Short and Sweet Like a Donkey’s Trot
by Ian Sherry of Rostrevor, N. Ireland
Ours was a valley of working horses, ponies and donkeys. A steep sided valley of small farms running from Rostrevor village on the shores of Carlingford Lough to the mountains of Gruggandoo.
‘I asked of Eoghan Farnan; where do your lands lie?: And Eoghan he replied to me, with a twinkle in his eye: My lands they do not lie at all; as clearly can be seen: They hang upon a peg for me; above Moygannon stream.’ (Nora Cooper circa 1930)
We bought *six quarters, one each year, *clibs we broke-in and sold on. We often bought from Travellers. That was when Travellers travelled round the country in barrel caravans pulled by horses. Solid cobs they had often crossed with the best blood stock in Ireland. Who knew their ‘secret wiles,’ as they passed the stud farms on The Curragh of Kildare? We broke our horses (if broke is the word) very quietly and over time. The magic of the televisions ‘horse whisperers’ instant results is lost to me. ‘Do nothing sudden and do nothing rash.’ That was our mantra. *The Clib was wintered with the cows. Put in and out each day. By spring when he/she started to be schooled they were so well buffeted by us children to be ready for anything. What boy or indeed girl could resist getting on the young horses back as they drove the three cows and a goat to the pasture up the road – on their way to school. Then bridled and driven on long reins, first with collar and hems, then with additional traces (this for a time) only then the young horse was paired with an older one and put in the plough. This too was gradual, a while in the morning, then a half a day at first. I have the photograph to show I was about twelve when we bought Dolly from the McMahons on the halting site along the Lough. We were well acquainted with them, having for generations bought foals, and tin goods – buckets and cans. It was fine to call the McMahons ‘Tinkers’ then – they worked in tin – it’s NOT ok to say that now. Dolly was from the first; eye catching. ‘Easy on the eye’ as we say. Well made, black grey, with pure white spots dappled on her rump. I led her up the road on a halter of soft red rope. She turned into a 15:2 hands *shilty; I delighted in the circus trick of grabbing her mane, her trotting forward and I being propelled up on her back. But she was tricky. In harness, springing unprovoked over a hedge into the next field; the plough and my uncle Stephen attached. She was on the mountain behind the house when McGaffen arrived. He bought horses for the ‘Fox Hunting Set.’ We watched her sporting with a herd of ten or twelve others. Rearing and plunging, springing over clumps of whin and boulders of cropping rock. The others an assortment of good farm stock; merely a foil. Renamed ‘Drumreagh’ she went on to be one of Irelands premier show jumping mares – and I’d had her for a year. We didn’t cut turf on the mountain but McGoverns did. They had creels on their donkey, wicker work panniers for taking it home and Morgans had two donkeys and a small horse plough for putting in potatoes and corn. But for my money the most noteworthy outfit in the valley was Sprickeldys donkey and cart. Sprickeldy was a musician, he played fiddle and accordion at wakes, weddings, parties and fairs. He was a tall light man who needed two crutches because he had no power in his legs from the knees down. His means of transport was his donkey and flat cart. He sat on a cushioned side of it, his legs dangling down. I marvelled at his ingenuity, one crutch and supported by the donkey he could put on the harness and hitch the donkey to the cart. Often in his stone flagged kitchen I’d sit with him. The open fire, the fan bellows, the door to the other room, and he’d play for me. Sometimes the fiddle, others the accordion, and he’d sing of the river at the bottom of the fields. I started with the first verse; here’s another:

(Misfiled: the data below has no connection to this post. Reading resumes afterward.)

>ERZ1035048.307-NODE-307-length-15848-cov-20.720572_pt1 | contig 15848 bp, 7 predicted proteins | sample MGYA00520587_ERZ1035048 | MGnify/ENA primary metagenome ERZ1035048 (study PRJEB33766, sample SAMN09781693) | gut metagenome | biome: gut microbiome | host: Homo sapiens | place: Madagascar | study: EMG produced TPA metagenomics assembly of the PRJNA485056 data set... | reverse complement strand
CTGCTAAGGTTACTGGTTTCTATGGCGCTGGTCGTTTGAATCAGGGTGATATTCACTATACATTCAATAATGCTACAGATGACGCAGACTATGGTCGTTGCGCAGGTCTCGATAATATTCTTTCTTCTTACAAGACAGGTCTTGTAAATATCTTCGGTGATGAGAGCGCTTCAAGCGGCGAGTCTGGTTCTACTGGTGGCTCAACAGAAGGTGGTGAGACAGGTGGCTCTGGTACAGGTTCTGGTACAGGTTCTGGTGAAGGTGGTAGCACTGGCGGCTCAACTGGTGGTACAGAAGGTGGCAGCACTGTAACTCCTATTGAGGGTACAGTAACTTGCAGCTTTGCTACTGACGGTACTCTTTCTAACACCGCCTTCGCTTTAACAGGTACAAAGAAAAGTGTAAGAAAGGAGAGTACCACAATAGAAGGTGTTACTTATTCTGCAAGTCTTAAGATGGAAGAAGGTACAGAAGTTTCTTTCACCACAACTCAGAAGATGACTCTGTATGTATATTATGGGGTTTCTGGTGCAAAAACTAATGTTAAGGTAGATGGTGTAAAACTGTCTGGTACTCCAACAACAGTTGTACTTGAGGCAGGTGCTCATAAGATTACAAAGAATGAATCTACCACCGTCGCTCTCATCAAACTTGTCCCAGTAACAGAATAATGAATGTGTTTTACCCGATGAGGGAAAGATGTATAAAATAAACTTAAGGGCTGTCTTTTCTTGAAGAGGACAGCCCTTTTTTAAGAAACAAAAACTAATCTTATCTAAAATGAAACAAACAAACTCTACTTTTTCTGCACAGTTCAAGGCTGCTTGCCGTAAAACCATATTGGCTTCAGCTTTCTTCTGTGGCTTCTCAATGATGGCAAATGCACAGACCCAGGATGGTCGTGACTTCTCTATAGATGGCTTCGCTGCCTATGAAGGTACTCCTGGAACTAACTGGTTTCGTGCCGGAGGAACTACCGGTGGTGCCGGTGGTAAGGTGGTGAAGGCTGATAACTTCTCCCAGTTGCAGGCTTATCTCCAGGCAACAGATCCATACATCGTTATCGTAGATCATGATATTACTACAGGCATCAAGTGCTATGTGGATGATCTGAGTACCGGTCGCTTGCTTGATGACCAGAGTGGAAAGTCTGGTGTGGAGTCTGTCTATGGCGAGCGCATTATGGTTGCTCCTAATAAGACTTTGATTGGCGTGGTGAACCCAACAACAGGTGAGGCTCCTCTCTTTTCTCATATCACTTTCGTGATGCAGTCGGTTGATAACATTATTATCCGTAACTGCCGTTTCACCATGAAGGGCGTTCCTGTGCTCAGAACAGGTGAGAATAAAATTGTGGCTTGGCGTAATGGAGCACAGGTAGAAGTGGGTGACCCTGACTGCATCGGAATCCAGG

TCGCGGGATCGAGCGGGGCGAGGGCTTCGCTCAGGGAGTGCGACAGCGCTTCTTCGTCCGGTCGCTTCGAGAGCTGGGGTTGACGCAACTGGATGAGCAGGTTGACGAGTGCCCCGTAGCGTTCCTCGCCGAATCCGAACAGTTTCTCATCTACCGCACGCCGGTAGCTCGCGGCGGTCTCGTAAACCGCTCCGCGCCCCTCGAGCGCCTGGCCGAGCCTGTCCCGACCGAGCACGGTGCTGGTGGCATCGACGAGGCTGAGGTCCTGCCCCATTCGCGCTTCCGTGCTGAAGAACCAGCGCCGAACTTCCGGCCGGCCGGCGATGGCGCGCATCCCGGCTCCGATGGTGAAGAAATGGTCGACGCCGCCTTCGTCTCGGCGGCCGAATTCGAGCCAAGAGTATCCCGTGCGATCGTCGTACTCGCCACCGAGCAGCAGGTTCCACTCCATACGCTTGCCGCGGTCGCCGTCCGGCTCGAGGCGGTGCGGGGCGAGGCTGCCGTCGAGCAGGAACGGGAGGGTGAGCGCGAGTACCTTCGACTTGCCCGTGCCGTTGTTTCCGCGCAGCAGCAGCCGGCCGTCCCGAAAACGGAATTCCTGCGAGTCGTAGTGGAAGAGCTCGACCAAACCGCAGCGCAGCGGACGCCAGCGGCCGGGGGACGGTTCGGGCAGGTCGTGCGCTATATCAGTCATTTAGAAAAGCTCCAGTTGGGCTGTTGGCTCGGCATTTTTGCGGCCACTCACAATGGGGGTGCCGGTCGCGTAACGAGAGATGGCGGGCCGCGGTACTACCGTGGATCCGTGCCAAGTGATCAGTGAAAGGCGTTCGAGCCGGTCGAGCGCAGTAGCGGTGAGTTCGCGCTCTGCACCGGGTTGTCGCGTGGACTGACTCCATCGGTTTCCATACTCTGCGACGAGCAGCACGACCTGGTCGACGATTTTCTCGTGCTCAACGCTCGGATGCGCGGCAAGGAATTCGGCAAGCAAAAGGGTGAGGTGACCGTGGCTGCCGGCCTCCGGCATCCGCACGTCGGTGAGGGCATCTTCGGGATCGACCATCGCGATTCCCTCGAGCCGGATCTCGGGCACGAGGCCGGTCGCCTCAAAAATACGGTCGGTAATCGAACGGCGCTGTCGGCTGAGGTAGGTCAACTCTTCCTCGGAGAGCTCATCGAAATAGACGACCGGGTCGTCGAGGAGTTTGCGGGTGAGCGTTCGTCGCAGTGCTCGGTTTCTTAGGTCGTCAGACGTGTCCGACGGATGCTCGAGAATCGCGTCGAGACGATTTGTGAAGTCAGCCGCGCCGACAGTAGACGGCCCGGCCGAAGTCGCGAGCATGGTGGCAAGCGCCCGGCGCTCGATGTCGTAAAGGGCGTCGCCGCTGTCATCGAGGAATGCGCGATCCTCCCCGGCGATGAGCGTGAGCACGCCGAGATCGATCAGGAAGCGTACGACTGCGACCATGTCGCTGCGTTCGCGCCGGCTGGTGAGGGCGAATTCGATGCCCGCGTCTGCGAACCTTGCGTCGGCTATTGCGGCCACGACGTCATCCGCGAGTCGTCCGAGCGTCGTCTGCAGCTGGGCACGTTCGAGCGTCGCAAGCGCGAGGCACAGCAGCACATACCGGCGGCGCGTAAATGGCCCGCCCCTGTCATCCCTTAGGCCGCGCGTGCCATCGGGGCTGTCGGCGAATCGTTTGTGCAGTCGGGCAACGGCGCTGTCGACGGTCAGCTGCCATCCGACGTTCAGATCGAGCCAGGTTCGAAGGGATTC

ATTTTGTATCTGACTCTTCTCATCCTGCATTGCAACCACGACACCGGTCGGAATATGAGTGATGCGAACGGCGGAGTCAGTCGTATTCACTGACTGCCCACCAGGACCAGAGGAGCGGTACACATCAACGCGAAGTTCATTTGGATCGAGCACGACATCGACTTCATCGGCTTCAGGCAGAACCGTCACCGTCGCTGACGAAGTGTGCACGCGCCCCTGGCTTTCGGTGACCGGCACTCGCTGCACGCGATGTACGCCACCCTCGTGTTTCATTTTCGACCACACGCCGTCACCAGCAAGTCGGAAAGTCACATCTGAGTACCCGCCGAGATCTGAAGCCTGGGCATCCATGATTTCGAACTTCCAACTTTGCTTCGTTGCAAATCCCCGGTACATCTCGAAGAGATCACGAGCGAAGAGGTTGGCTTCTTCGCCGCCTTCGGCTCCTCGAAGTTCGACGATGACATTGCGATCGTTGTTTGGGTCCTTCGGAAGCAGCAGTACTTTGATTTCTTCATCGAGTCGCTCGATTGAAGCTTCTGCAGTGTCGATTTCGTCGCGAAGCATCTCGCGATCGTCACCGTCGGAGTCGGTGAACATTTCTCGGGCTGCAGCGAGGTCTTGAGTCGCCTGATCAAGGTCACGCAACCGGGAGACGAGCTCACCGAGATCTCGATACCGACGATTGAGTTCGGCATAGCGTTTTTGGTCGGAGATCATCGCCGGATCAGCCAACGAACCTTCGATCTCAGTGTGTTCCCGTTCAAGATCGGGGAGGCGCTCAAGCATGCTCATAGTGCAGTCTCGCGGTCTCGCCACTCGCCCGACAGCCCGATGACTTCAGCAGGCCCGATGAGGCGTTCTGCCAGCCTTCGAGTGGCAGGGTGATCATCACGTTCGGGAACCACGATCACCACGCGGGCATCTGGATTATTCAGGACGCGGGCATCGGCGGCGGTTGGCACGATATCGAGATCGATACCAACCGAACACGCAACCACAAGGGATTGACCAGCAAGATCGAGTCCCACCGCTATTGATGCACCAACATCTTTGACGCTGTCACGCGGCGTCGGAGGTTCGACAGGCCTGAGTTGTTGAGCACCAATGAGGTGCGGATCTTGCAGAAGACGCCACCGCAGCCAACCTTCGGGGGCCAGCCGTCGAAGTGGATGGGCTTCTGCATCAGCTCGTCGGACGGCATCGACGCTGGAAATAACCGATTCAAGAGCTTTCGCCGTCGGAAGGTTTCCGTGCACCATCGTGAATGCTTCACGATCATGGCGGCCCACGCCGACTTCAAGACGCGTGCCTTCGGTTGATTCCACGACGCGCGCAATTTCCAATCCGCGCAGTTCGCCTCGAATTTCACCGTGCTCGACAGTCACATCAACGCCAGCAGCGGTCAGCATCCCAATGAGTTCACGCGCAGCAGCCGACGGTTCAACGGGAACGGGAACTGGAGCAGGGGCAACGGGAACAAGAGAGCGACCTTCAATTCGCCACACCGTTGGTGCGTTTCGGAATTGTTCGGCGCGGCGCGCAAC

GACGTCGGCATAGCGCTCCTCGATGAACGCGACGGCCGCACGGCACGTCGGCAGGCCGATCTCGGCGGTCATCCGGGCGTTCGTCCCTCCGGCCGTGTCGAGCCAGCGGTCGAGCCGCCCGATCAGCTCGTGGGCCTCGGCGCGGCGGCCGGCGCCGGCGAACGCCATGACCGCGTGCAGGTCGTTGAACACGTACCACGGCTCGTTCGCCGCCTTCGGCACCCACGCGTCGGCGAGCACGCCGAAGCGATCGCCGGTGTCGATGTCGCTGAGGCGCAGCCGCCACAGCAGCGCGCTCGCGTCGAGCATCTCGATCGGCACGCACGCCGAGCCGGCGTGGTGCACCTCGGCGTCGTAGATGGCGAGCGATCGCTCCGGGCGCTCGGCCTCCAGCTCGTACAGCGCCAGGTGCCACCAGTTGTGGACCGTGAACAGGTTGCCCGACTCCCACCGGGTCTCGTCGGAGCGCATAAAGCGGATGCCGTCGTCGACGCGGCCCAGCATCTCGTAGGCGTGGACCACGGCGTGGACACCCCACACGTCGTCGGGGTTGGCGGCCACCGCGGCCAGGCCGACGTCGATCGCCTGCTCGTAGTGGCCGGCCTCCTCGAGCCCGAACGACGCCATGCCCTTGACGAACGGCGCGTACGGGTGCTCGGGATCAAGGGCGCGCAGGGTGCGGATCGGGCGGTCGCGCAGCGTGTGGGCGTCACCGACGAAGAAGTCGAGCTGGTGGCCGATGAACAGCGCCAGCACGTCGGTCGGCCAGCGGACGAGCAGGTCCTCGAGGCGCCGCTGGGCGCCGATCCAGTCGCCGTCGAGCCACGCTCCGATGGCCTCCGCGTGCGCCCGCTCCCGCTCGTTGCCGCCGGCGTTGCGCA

‘I remember my young days for younger they’ve been: I remember my young days by the Moygannon Stream: Its not marked on the world map, no place to be seen: A wee river in Ireland, called The Moygannon Stream.’
- Six quarters – Young horses under two years old.
- Clib – Young horse starting to work.
- Shilty – A horse pleasing to the eye.
All three were affectionate terms.